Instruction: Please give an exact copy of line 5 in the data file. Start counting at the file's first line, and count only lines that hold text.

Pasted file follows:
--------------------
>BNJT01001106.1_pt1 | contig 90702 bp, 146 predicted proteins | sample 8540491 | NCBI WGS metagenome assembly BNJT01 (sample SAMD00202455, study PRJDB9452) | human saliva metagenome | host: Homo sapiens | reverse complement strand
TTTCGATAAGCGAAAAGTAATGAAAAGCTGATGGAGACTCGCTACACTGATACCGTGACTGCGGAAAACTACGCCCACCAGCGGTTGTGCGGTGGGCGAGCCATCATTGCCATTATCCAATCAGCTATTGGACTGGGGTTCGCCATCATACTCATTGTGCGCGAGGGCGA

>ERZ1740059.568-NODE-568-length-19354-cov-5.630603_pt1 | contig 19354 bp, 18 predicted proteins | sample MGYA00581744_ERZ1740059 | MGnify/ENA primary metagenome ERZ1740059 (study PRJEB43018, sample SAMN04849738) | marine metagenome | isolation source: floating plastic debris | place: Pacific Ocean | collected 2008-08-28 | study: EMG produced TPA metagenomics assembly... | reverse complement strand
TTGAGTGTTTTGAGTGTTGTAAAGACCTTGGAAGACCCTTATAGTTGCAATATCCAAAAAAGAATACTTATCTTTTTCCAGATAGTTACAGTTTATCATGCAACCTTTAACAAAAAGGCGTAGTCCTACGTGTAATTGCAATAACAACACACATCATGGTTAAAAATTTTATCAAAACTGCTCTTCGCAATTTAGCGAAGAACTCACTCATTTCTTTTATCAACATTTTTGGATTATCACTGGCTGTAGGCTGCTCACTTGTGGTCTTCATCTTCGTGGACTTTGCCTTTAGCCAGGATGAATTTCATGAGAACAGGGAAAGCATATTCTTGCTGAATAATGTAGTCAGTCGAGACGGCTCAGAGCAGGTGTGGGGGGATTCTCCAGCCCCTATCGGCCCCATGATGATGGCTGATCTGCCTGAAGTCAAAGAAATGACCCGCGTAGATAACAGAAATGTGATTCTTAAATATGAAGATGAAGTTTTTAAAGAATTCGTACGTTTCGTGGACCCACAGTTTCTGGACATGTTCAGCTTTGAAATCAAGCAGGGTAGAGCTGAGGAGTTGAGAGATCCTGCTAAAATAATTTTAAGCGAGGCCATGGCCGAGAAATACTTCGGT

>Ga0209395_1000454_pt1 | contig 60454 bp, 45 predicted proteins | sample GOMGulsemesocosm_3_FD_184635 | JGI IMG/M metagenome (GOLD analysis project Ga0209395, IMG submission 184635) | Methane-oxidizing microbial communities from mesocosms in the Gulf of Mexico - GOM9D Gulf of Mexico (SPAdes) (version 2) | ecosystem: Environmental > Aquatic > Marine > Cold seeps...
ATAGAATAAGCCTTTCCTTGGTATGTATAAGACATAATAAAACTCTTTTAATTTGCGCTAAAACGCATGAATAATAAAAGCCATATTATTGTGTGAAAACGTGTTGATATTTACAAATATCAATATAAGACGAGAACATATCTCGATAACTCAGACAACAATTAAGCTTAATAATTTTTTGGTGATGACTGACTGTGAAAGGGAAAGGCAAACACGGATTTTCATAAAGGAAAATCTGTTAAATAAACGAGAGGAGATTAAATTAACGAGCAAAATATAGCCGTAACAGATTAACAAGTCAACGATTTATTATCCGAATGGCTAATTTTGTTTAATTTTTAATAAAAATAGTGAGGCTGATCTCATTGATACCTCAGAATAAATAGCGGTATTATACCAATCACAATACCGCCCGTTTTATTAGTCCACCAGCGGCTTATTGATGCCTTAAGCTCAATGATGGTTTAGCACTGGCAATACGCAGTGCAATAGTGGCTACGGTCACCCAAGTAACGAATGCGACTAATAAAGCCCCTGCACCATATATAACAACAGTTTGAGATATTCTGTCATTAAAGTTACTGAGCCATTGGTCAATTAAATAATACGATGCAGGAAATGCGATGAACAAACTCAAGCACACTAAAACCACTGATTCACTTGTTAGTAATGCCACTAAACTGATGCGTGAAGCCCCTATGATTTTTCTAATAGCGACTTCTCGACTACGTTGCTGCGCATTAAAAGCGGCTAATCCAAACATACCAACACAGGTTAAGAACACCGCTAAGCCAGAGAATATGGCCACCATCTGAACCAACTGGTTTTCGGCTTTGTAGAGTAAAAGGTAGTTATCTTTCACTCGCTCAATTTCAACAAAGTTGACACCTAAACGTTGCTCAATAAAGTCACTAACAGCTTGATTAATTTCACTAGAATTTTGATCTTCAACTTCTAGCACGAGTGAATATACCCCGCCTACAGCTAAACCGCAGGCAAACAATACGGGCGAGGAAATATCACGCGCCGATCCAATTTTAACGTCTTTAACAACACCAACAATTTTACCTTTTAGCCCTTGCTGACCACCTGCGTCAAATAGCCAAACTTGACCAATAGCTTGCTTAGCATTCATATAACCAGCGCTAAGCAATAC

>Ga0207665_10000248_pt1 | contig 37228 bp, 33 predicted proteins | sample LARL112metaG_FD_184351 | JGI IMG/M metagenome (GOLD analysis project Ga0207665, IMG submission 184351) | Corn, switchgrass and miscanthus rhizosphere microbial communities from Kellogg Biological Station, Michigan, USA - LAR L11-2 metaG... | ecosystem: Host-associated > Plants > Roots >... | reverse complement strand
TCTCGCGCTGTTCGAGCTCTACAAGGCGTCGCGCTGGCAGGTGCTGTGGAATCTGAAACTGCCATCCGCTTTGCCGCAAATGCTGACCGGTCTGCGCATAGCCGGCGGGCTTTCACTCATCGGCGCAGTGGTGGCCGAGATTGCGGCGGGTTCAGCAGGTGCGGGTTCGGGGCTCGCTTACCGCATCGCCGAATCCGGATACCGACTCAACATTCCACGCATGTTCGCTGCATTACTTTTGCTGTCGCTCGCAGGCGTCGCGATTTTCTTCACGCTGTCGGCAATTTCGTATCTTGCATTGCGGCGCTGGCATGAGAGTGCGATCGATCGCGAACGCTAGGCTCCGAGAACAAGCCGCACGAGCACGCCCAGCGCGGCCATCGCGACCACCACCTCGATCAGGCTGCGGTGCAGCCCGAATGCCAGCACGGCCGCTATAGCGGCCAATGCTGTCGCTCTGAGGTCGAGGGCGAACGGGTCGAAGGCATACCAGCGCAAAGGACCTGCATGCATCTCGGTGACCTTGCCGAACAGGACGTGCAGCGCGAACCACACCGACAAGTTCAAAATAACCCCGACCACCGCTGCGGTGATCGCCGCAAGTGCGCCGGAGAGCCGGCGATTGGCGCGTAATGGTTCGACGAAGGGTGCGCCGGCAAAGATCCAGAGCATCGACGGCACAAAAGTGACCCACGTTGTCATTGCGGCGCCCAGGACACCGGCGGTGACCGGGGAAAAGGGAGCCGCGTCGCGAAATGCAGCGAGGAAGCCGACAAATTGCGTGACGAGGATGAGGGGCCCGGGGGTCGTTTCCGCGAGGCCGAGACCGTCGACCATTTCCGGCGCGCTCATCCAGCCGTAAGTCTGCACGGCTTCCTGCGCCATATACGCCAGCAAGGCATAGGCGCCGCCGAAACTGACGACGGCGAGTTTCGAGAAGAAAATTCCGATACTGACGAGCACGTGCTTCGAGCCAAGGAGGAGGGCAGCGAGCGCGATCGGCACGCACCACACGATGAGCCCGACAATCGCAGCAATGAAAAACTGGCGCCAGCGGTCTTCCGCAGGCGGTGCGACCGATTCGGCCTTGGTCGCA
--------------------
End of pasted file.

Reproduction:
>Ga0209395_1000454_pt1 | contig 60454 bp, 45 predicted proteins | sample GOMGulsemesocosm_3_FD_184635 | JGI IMG/M metagenome (GOLD analysis project Ga0209395, IMG submission 184635) | Methane-oxidizing microbial communities from mesocosms in the Gulf of Mexico - GOM9D Gulf of Mexico (SPAdes) (version 2) | ecosystem: Environmental > Aquatic > Marine > Cold seeps...